Action Park by Andy Mulvihill and Jake Rossen (2020, Penguin)
Those with memories of prior Night Owl columns might find the title of this book familiar; that is because this book is the place described in the Owl column from January 7, 2019. While the Owl provided information about the place from a person lived nearby but who never attended, this book is the joint project of a professional writer (Rossen) and one of the sons of the park’s creator.
Andy Mulvihill explains the basics of how the park came to be, albeit limited in details because of his age; he wasn’t yet a teenager when the specifics were hammered out. He saw his father, though.
His father’s sensibilities permeate the stories in the book, and even as Andy acknowledges the dangers to which his father regularly exposed guests he offers a very affectionate view of the man.
Because of that, there is an aspect of tribute book to the work… but it’s just as much about the daily operation of the park, warts and all, and the problems the staff encountered. People interested in how theme parks run will get some insight, as a result, but the larger lesson seems to be as a test of how rugged individualism worked in New Jersey during the 1970s and 1980. Mulvihill repeatedly stresses how people were in control of their own destiny inside the park… and then explains how many of those people couldn’t be trusted to act within their own self-interest.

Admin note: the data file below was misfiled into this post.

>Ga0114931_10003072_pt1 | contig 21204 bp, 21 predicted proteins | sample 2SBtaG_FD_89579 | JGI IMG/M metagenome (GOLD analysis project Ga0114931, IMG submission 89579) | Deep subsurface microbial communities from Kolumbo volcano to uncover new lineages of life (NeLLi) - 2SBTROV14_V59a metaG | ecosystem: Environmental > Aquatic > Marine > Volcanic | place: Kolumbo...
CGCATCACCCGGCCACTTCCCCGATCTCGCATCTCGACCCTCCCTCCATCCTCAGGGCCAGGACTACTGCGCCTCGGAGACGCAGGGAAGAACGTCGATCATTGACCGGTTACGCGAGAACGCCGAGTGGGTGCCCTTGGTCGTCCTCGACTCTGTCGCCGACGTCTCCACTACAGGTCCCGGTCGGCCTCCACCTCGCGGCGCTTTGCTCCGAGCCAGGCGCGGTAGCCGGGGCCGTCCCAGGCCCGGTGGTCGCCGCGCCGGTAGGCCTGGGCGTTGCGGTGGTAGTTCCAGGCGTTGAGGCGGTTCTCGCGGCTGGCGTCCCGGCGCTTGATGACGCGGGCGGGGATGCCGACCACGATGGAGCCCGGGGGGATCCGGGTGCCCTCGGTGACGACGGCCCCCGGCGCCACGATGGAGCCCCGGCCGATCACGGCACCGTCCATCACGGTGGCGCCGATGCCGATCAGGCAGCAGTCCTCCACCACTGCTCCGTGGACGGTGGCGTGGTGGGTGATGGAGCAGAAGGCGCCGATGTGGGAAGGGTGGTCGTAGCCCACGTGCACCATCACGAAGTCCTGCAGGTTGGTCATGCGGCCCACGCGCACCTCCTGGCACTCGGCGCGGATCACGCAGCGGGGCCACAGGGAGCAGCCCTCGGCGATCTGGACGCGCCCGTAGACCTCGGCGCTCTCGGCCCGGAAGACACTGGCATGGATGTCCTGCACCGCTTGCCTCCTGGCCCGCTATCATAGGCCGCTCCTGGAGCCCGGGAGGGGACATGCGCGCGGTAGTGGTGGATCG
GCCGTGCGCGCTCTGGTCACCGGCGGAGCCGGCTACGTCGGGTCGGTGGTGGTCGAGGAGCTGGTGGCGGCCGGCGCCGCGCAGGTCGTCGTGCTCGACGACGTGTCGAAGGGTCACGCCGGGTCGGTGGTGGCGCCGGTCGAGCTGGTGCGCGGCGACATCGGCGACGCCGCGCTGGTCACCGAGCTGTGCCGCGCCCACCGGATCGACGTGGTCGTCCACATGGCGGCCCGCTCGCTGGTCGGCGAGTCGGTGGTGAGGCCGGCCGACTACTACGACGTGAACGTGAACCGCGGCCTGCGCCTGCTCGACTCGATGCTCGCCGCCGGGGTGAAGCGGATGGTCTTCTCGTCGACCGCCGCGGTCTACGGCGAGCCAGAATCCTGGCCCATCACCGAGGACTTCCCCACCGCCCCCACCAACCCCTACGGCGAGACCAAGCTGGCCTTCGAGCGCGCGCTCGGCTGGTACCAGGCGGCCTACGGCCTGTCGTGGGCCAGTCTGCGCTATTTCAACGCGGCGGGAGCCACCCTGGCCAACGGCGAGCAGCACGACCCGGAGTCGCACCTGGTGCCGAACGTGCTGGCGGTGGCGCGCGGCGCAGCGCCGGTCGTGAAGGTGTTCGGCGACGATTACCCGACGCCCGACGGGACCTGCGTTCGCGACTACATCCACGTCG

Solomon Kane: Skulls in the Stars by Robert E. Howard (1978, Bantam)
Robert E. Howard will forever be best associated with his character, Conan. The barbarian adventurer has starred in multiple films, a cartoon, and dozens of novels and prose stories as well as hundreds of comic books. Conan was far from his only creation, though; he had other fantastic warriors, a Texan whose exploits were then-modern fables, stories of sailors seeking adventures overseas, and disturbing tales of horror.
Mixing many of those characteristics was Solomon Kane, a puritan wanderer who traversed the world in search of evil to destroy. He was tall and powerfully built, and most of his experiences involved confronting supernatural forces. Conan, moved toward the modern age, armed with a firm sense of moral righteousness and fighting horrible monsters… that’s Solomon Kane.
The greatest failing of the Kane stories is the writing itself. Unabashedly pulpy, the movement from fictional deep history into a more modern era hampers the sense of disconnect which helped to fuel his fantasies, but his reliance on supernatural events tempers the realism which could be found in some of his boxing and sailor stories. That said, the introduction of contemporary elements allowed Howard to write some stories which wouldn’t have fit his other characters.
There’s nothing here of particular depth, just a series of fun short pieces that will entertain most readers of historical fantasy. If this describes someone you know, it’s probably worth picking up one of the Kane books for them.